Overloading versus ill-loading
Either reducing the load or increasing the loading capacity might reduce running injury. However, we must take into account that the specific loads leading up to running injuries are biomechanically different and caused by local overloading of the musculoskeletal structures. Although it remains speculative, each runner likely has an individual set of weak links that are predisposed to injury (eg, a weak spot in the tibia leading to tibial stress fracture before other running injuries). If load is consistent throughout the system this should lead to one injury occurring much more frequently than others (eg, where load is maximal). Then why do we see such a spectrum of different injuries between runners and why do not we find bilateral problems within runners? It may be that rather than running specifically overloading the entire system (and causing the weak link to break first), running injuries may be caused by overloading of specific soft-tissue structures? In other words, is the load capacity reduced or is the load increased in certain soft tissue structures. There is current—shallow and disputable—evidence that supports both options. More research here is required as preventive measures need to grip upon such aetiological factors.
Reduced loading capacity—adiposity and risk for soft tissue injury
Gaida and colleagues6 have reported that elevated adiposity is associated with tendon injury. Elevated adiposity is associated with high cytokine levels and a number of mechanisms exist whereby elevated cytokine levels may either directly or indirectly affect tendon structure.7 Thus, decreasing the capacity of tissue to absorb load. Many novice runners are overweight—it is one motivation for beginning running. If there is a link between adiposity and soft tissue injury, this might well be an important factor contributing to running injury risk in this specific group. Moreover, this would also prove to be a factor of particular interest for running injury prevention.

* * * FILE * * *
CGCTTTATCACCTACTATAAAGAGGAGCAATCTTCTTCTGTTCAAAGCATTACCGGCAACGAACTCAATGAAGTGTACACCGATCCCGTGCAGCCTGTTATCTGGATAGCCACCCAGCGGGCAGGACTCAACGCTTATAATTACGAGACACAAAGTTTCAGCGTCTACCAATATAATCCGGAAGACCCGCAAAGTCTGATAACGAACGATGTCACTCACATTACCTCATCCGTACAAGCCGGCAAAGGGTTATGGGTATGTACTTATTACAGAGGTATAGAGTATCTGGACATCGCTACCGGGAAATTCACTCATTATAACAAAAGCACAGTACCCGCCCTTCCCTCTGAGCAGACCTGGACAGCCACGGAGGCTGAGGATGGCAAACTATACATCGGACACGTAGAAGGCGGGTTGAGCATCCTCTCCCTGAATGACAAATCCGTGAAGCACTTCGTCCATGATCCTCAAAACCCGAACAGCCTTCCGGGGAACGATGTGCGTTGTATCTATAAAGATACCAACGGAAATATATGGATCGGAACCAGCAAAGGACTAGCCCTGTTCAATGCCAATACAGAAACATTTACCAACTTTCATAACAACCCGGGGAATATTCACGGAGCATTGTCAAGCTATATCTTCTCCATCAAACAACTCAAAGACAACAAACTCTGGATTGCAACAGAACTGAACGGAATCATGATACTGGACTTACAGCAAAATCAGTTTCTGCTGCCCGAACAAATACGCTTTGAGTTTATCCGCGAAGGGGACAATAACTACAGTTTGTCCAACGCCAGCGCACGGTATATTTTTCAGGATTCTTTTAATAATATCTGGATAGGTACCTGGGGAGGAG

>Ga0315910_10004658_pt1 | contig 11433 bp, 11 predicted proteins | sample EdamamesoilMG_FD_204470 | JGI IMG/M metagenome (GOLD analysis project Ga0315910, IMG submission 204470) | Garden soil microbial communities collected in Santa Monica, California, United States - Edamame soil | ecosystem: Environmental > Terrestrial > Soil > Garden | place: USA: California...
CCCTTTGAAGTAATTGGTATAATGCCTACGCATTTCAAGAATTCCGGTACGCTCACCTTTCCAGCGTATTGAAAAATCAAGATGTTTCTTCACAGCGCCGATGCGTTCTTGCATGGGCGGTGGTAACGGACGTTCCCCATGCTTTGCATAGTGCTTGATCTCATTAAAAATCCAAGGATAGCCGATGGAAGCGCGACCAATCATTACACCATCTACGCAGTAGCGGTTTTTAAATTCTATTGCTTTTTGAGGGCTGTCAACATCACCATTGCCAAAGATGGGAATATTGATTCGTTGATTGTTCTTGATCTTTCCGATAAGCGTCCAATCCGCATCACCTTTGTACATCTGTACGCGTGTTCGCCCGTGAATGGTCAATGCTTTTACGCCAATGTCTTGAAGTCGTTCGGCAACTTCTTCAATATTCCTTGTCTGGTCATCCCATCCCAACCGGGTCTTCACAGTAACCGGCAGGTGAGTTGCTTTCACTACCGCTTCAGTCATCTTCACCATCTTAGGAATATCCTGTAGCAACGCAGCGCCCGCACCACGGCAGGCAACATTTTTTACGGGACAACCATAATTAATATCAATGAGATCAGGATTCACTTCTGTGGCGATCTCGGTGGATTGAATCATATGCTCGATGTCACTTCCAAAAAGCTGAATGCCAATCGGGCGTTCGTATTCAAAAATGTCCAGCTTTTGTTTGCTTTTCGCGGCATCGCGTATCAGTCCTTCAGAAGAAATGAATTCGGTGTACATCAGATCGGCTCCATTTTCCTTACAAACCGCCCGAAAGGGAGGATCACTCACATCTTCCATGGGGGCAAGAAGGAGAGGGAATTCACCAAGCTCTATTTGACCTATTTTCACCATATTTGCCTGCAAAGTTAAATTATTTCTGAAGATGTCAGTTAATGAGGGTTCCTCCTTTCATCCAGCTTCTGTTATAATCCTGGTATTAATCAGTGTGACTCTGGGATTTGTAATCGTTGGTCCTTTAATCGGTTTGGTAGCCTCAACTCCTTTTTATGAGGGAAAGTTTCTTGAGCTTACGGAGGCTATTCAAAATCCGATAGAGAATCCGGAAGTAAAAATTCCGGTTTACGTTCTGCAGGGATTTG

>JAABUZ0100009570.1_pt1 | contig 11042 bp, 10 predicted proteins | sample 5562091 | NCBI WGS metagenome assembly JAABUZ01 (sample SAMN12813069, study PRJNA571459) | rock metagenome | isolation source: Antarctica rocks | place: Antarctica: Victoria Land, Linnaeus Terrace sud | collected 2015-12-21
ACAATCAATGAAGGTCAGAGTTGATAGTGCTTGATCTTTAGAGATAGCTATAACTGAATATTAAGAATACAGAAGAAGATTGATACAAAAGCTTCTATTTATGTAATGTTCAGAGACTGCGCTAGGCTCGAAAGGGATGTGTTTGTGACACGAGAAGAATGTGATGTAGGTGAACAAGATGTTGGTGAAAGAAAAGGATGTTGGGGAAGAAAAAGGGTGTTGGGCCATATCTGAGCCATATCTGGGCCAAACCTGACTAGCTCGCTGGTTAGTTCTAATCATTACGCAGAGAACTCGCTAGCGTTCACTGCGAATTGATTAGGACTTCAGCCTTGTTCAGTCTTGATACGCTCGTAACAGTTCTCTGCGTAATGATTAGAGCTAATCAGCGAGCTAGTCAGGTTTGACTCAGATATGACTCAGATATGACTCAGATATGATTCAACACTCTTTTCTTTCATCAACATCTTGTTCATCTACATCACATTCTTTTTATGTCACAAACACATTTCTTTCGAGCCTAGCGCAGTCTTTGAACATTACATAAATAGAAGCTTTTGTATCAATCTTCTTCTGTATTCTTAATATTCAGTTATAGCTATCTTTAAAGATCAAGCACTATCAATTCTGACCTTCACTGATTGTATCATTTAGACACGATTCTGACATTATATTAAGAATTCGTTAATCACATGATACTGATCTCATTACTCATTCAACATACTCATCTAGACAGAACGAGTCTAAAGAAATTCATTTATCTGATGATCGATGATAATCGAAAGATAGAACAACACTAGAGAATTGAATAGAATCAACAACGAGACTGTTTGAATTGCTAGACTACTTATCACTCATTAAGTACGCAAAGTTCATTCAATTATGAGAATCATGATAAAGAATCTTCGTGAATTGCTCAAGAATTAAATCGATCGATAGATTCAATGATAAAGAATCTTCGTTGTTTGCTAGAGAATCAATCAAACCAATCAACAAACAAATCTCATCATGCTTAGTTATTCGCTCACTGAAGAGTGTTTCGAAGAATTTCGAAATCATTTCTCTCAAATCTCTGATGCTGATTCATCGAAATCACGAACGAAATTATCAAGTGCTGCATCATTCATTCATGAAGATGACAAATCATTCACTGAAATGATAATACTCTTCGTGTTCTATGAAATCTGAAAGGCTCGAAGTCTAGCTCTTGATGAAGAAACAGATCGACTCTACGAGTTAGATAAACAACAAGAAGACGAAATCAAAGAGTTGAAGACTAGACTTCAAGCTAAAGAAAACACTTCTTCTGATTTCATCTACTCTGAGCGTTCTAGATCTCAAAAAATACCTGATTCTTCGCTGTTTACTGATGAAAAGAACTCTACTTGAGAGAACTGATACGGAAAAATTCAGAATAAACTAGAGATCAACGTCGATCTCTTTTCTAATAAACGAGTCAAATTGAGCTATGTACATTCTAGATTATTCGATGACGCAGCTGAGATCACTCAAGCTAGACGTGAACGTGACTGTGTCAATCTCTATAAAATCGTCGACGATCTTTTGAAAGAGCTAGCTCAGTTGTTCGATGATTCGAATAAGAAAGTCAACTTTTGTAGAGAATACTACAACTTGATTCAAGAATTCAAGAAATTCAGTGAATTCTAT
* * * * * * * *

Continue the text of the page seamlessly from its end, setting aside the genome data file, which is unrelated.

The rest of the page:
Ill-loading—running kinematics and risk for soft tissue injury
Over the past few years, several studies have established a relationship between faulty running mechanics and overuse injuries such as tibial stress fractures and patellofemoral pain syndrome. A review of running injury risk factors noted that weakness in the core muscles may translate into a higher risk of running-related injuries.8 In novice runners, we recently examined kinematic changes that occurred during running-induced fatigue and how this varied with core stability. We found that novice runners altered their trunk flexion and extension, indicating an overall increase in trunk-flexed posture during fatigued running. Changes in hip extension, ankle pronation and ankle supination also occurred. Thus, running mechanics do change with fatigue in novice runners, putting additional or altered mechanical stress on the soft tissue structures of the lower extremity.
Although running is a popular activity for health benefit, the risk for running injury should not be neglected. Specifically for novice runners knowledge on the prevention of running injuries is practically non-existent. In a pursuit to attain high-quality evidence on effective preventive efforts, we must take into account that novice runners have a specific injury risk and that preventive efforts should be tailored to this group. The health status at running onset and mechanical alterations during running may provide potential hooks for future effective programmes.
Competing interest None.
Provenance and peer review Commissioned; internally peer reviewed.